Lake Waiau—Hawaiian Style

I knew that Hawaiians have a powerful spiritual connection with Lake Waiau, atop Mauna Kea on Hawai‘i Island. So many songs and legends about Mauna Kea—of course, it has special import for the kanaka maoli (native people). To be sure, the land (ka ‘aina) is treasured by Hawaiians. Yet, Mauna Kea is special above any place (he wahi pana). And the tiny footprint of Lake Waiau is revered highest of all.

I knew all of this—before I visited Lake Waiau on Christmas morning, December 25, 2004. What I didn’t know before that day—I knew nothing of the details or spiritual thought (he mana‘o) associated with Lake Waiau.

Yet here’s the twist (for me). Lacking any details about the Hawaiian connection to Lake Waiau, I stood on that lakeshore on a Christmas morning—my feet touching the stones of the shoreline, my spirit transported into another dimension of reality. I felt and experienced what I called “the Christmas miracle,” the birthing of the world through this Lake Waiau. Later that day I wrote to friends and described Lake Waiau as the piko (umbilical cord) of the world.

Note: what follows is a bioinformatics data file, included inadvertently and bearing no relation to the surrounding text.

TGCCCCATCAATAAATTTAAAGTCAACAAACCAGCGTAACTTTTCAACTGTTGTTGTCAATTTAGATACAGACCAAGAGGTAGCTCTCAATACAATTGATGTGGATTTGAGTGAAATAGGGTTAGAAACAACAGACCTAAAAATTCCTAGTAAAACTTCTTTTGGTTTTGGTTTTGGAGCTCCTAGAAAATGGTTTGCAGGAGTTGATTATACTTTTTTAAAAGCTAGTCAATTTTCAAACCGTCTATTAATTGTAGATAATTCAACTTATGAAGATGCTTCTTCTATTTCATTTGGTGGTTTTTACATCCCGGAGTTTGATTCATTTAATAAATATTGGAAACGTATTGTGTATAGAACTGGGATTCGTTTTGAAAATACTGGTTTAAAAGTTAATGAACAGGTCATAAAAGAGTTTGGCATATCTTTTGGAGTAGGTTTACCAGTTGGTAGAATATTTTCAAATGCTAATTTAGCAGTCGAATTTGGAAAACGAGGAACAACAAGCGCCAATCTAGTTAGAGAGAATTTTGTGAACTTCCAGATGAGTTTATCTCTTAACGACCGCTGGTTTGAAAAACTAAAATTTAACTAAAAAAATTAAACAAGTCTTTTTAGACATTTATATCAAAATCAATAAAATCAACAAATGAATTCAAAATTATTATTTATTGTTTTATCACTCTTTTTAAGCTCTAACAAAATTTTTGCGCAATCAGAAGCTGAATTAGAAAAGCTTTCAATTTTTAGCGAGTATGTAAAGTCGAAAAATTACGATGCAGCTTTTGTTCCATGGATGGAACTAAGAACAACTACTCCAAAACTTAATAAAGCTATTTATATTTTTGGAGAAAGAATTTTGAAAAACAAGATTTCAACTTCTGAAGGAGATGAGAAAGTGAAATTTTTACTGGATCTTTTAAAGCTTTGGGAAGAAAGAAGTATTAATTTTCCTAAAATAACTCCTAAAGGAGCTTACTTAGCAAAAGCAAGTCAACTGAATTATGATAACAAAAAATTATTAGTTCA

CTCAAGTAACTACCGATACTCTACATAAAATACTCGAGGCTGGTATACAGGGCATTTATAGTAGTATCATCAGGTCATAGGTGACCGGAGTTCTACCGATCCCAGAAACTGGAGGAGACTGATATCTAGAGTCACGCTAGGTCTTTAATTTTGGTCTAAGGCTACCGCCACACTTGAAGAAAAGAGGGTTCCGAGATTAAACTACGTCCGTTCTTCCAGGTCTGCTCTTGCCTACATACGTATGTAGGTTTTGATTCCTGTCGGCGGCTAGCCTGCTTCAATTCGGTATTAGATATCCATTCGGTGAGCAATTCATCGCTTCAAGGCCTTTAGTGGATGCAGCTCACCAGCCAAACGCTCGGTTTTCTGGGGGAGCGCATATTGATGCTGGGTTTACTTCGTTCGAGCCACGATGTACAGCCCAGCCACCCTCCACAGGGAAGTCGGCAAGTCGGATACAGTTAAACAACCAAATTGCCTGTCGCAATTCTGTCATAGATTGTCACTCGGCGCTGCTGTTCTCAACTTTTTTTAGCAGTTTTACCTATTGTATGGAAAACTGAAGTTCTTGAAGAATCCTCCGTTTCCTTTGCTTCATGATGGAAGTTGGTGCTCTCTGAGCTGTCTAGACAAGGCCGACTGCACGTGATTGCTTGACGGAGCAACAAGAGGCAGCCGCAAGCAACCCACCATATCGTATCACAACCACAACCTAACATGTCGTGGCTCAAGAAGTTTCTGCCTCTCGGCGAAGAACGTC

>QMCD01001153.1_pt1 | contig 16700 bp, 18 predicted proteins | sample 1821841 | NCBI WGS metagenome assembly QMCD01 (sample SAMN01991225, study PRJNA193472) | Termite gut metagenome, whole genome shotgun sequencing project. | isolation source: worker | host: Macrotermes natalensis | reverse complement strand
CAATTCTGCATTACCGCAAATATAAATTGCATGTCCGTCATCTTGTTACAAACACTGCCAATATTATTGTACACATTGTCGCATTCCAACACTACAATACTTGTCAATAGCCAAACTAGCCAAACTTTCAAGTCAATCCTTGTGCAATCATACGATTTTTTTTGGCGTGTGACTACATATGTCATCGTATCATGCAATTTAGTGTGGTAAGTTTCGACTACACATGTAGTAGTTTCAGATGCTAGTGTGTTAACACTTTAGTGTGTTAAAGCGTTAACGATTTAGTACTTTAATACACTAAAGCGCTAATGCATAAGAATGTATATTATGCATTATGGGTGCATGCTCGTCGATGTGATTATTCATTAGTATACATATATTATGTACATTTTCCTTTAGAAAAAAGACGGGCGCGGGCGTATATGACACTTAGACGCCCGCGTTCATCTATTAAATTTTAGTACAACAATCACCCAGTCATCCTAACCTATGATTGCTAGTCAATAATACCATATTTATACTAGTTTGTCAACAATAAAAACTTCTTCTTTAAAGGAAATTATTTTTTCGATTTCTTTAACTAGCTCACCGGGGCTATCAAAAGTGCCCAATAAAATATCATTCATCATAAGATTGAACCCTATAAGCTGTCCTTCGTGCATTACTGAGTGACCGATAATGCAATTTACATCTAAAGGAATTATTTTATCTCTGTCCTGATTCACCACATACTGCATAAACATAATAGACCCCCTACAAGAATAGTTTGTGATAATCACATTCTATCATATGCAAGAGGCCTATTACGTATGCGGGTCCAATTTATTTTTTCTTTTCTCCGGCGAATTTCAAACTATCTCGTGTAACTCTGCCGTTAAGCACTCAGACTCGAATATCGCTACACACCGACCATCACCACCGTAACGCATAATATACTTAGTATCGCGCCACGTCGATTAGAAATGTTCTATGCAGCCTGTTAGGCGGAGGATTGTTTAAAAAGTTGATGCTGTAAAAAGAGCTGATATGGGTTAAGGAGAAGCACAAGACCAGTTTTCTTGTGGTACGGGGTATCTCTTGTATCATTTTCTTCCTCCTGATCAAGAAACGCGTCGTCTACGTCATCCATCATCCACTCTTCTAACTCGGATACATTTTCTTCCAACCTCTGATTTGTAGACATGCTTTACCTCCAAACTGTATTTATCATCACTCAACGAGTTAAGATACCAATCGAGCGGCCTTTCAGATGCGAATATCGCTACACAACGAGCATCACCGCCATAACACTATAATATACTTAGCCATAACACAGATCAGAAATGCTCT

THEN (after all that) I went searching the internet to learn more about Lake Waiau. There I learned that Hawaiians revere Mauna Kea and Lake Waiau in particular as the piko of creation. For Hawaiians, Lake Waiau is the holiest of wahi pana (special places).

How had this haole guy, who’s a transplant to Hawai‘i and who did not know the spiritual tradition of Hawaiian thinking about Lake Waiau…? How had I stood on the edge of that lake and intuited such detail that so clearly aligns with the Hawaiian thought?

I don’t have the answer to that question. I write about that day in my first published book, Hawai‘i Calling. I remember what happened. I do not know how it happened. 

Do you? 

Published by Ric d. Stark

New to a post-retirement commitment to literary non-fiction, Ric d. Stark will focus memories on gay life, Hawaiʻi life and Hawaiian quilting.

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